Cell-free metabolic engineering promotes high-level production of bioactive Gaussia princeps luciferase.

Department of Chemical Engineering, Stanford University, Stanford, CA 94305, USA.
Metabolic Engineering (Impact Factor: 8.26). 05/2008; 10(3-4):187-200. DOI: 10.1016/j.ymben.2008.04.001
Source: PubMed

ABSTRACT Due to its small size and intense luminescent signal, Gaussia princeps luciferase (GLuc) is attractive as a potential imaging agent in both cell culture and small animal research models. However, recombinant GLuc production using in vivo techniques has only produced small quantities of active luciferase, likely due to five disulfide bonds being required for full activity. Cell-free biology provides the freedom to control both the catalyst and chemical compositions in biological reactions, and we capitalized on this to produce large amounts of highly active GLuc in cell-free reactions. Active yields were improved by mutating the cell extract source strain to reduce proteolysis, adjusting reaction conditions to enhance oxidative protein folding, further activating energy metabolism, and encouraging post-translational activation. This cell-free protein synthesis procedure produced 412mug/mL of purified GLuc, relative to 5mug/mL isolated for intracellular Escherichia coli expression. The cell-free product had a specific activity of 4.2x10(24)photons/s/mol, the highest reported activity for any characterized luciferase.

1 Follower
  • [Show abstract] [Hide abstract]
    ABSTRACT: The proprotein convertase (PC) subtilisin kexin isozyme-1 (SKI-1)/site-1 protease (S1P) plays crucial roles in cellular homeostatic functions and is hijacked by pathogenic viruses for the processing of their envelope glycoproteins (GPs). Zymogen activation of SKI-1/S1P involves sequential autocatalytic processing of its N-terminal prodomain at sites B'/B followed by the herein newly identified C'/C sites. We found that SKI-1/S1P autoprocessing results in intermediates whose catalytic domain remains associated with prodomain fragments of different lengths. In contrast to other PCs, all immature intermediates of SKI-1/S1P showed full catalytic activity towards cellular substrates, whereas optimal cleavage of viral GPs depended on B'/B processing. Immature forms of SKI-1/S1P further process cellular and viral substrates in distinct subcellular compartments. Using a cell-based sensor for SKI-1/S1P activity, we found that 9 amino acid residues at the cleavage site (P1-P8) and P1' are necessary and sufficient to define the subcellular location of processing and to determine to what extent processing of a substrate depends on SKI-1/S1P maturation. In sum, our study reveals novel and unexpected features of SKI-1/S1P zymogen activation and subcellular specificity of activity towards cellular and pathogen-derived substrates.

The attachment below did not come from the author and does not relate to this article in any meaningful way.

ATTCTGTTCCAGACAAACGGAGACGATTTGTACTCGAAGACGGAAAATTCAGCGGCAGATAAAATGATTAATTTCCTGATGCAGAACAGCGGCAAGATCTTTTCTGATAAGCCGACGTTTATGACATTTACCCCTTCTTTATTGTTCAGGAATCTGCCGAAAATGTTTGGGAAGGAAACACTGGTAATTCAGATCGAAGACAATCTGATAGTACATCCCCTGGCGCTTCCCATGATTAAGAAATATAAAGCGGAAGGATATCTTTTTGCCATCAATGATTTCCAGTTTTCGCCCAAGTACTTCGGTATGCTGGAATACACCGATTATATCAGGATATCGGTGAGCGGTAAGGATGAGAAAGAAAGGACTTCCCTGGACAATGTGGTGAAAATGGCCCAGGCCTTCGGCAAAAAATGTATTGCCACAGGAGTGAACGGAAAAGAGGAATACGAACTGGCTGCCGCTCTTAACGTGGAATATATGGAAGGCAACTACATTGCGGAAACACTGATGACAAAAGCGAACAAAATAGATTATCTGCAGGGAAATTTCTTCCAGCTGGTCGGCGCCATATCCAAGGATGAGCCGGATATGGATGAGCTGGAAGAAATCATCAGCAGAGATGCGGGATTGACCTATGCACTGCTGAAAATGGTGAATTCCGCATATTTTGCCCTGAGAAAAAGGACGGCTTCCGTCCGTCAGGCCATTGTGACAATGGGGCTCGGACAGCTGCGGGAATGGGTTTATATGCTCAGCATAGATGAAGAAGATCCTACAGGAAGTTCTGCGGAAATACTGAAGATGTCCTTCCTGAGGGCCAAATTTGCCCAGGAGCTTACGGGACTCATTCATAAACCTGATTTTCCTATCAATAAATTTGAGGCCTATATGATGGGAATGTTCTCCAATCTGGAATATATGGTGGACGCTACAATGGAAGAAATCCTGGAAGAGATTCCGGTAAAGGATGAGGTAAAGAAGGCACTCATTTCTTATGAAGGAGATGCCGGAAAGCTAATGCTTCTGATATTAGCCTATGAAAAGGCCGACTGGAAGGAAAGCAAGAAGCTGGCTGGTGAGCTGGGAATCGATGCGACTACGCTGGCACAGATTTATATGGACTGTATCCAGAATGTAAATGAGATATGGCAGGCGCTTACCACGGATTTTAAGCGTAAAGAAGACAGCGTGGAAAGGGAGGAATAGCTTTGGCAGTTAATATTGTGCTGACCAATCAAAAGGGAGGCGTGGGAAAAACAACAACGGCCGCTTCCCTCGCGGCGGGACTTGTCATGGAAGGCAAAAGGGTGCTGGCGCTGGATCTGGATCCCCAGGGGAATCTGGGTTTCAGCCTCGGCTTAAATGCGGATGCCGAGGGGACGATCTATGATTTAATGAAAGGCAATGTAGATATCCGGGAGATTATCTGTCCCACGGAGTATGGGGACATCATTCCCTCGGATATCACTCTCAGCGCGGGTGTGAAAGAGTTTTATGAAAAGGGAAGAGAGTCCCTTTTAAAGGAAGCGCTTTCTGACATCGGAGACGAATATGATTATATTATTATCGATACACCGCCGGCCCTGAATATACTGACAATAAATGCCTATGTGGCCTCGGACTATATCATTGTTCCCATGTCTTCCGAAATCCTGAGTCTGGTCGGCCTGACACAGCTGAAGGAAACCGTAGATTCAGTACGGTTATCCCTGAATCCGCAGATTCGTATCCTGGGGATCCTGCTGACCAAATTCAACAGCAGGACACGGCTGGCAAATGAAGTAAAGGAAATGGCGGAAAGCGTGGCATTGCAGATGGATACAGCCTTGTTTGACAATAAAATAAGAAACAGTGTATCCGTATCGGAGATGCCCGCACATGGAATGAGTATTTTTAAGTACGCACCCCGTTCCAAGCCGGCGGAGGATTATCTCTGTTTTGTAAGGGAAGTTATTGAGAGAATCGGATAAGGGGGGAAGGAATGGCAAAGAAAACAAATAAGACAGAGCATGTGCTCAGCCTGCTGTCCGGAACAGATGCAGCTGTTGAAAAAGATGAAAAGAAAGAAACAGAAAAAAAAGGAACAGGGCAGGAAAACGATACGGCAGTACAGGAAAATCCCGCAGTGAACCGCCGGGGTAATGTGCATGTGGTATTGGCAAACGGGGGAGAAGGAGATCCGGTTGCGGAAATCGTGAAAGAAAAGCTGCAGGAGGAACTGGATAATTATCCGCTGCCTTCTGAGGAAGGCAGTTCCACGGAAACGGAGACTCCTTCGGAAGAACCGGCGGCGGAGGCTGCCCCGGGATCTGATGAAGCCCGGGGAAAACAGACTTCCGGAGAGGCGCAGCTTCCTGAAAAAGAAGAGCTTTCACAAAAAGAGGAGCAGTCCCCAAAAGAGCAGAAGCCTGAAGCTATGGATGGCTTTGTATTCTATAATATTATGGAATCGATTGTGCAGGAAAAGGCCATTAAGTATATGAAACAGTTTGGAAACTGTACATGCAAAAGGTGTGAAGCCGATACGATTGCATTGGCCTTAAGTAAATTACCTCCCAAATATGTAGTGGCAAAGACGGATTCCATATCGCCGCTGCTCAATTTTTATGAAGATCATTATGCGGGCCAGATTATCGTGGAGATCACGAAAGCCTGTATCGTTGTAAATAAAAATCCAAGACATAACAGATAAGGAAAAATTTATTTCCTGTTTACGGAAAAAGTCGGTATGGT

Journal of Biological Chemistry 11/2014; 289(52). DOI:10.1074/jbc.M114.588525 · 4.60 Impact Factor
  • Source
    [Show abstract] [Hide abstract]
    ABSTRACT: In present study, CdSe quantum dots (QDs) were prepared with a novel but simple, effective and exercisable method. Nine different types of carbohydrate molecules were used to modify CdSe QDs. D-mannose (Man)-coated quantum dots were prepared for labeling human hepatoma (HepG2) cells, because of the high expression of mannose receptor (MR) on HepG2 cells. The uptake characteristics of CdSe QDs-Man were investigated in HepG2 cells. The absorption rate result of MTT assay in 48 h suggested the extremely low cytotoxicity of CdSe QDs-Man. The presence of quantum dots was confirmed with fluorescence microscopy. These results were encouraging regarding the application of QDs molecules for early detection of HepG2 cells.
    Bulletin- Korean Chemical Society 02/2012; 33(2). DOI:10.5012/bkcs.2012.33.2.571 · 0.84 Impact Factor
  • Source
    [Show abstract] [Hide abstract]
    ABSTRACT: A new cost-effective metabolism providing an ATP-regeneration system for cell-free protein synthesis is presented. Hexametaphosphate, a polyphosphate molecule, is used as phosphate donor together with maltodextrin, a polysaccharide used as carbon source to stimulate glycolysis. Remarkably, addition of enzymes is not required for this metabolism, which is carried out by endogenous catalysts present in the Escherichia coli crude extract. This new ATP regeneration system allows efficient recycling of inorganic phosphate, a strong inhibitor of protein synthesis. We show that up to 1.34-1.65 mg/mL of active reporter protein is synthesized in batch-mode reaction after 5 h of incubation. Unlike typical hybrid in vitro protein synthesis systems based on bacteriophage transcription, expression is carried out through E. colt promoters using only the endogenous transcription-translation molecular machineries provided by the extract. We demonstrate that traditional expensive energy regeneration systems, such as creatine phosphate, phosphoenolpyruvate or phosphoglycerate, can be replaced by a cost-effective metabolic scheme suitable for cell-free protein synthesis applications. Our work also shows that cell-free systems are useful platforms for metabolic engineering.
    Metabolic Engineering 10/2014; 27. DOI:10.1016/j.ymben.2014.10.007 · 8.26 Impact Factor